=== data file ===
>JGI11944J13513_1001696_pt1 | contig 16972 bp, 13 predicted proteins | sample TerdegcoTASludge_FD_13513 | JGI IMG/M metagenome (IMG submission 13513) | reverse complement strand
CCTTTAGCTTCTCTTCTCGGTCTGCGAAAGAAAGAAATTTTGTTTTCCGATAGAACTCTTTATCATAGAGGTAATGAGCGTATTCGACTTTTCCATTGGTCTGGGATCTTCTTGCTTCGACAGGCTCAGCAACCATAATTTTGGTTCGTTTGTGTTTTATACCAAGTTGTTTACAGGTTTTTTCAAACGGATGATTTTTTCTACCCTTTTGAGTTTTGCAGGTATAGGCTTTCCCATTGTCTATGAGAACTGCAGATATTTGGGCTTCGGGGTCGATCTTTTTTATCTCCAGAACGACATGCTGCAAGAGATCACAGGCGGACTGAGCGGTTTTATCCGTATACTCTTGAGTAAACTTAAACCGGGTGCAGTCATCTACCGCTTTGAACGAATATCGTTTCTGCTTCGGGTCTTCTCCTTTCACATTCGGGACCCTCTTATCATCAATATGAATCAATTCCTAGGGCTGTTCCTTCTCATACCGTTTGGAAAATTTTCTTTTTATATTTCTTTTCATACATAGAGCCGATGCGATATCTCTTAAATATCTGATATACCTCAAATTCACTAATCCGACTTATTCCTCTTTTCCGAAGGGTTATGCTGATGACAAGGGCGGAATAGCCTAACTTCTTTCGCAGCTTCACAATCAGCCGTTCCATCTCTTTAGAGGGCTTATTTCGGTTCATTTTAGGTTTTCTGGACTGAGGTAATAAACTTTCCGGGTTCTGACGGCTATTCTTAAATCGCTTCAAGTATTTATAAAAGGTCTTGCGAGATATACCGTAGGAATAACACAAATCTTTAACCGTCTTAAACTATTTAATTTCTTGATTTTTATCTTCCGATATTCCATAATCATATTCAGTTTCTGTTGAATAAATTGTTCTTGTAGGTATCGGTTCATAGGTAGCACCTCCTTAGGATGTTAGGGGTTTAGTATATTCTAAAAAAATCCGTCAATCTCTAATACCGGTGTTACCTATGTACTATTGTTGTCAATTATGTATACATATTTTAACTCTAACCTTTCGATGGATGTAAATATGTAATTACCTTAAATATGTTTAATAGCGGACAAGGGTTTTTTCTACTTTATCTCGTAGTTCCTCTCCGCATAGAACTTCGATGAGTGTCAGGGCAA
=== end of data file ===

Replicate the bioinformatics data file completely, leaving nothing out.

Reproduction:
>JGI11944J13513_1001696_pt1 | contig 16972 bp, 13 predicted proteins | sample TerdegcoTASludge_FD_13513 | JGI IMG/M metagenome (IMG submission 13513) | reverse complement strand
CCTTTAGCTTCTCTTCTCGGTCTGCGAAAGAAAGAAATTTTGTTTTCCGATAGAACTCTTTATCATAGAGGTAATGAGCGTATTCGACTTTTCCATTGGTCTGGGATCTTCTTGCTTCGACAGGCTCAGCAACCATAATTTTGGTTCGTTTGTGTTTTATACCAAGTTGTTTACAGGTTTTTTCAAACGGATGATTTTTTCTACCCTTTTGAGTTTTGCAGGTATAGGCTTTCCCATTGTCTATGAGAACTGCAGATATTTGGGCTTCGGGGTCGATCTTTTTTATCTCCAGAACGACATGCTGCAAGAGATCACAGGCGGACTGAGCGGTTTTATCCGTATACTCTTGAGTAAACTTAAACCGGGTGCAGTCATCTACCGCTTTGAACGAATATCGTTTCTGCTTCGGGTCTTCTCCTTTCACATTCGGGACCCTCTTATCATCAATATGAATCAATTCCTAGGGCTGTTCCTTCTCATACCGTTTGGAAAATTTTCTTTTTATATTTCTTTTCATACATAGAGCCGATGCGATATCTCTTAAATATCTGATATACCTCAAATTCACTAATCCGACTTATTCCTCTTTTCCGAAGGGTTATGCTGATGACAAGGGCGGAATAGCCTAACTTCTTTCGCAGCTTCACAATCAGCCGTTCCATCTCTTTAGAGGGCTTATTTCGGTTCATTTTAGGTTTTCTGGACTGAGGTAATAAACTTTCCGGGTTCTGACGGCTATTCTTAAATCGCTTCAAGTATTTATAAAAGGTCTTGCGAGATATACCGTAGGAATAACACAAATCTTTAACCGTCTTAAACTATTTAATTTCTTGATTTTTATCTTCCGATATTCCATAATCATATTCAGTTTCTGTTGAATAAATTGTTCTTGTAGGTATCGGTTCATAGGTAGCACCTCCTTAGGATGTTAGGGGTTTAGTATATTCTAAAAAAATCCGTCAATCTCTAATACCGGTGTTACCTATGTACTATTGTTGTCAATTATGTATACATATTTTAACTCTAACCTTTCGATGGATGTAAATATGTAATTACCTTAAATATGTTTAATAGCGGACAAGGGTTTTTTCTACTTTATCTCGTAGTTCCTCTCCGCATAGAACTTCGATGAGTGTCAGGGCAA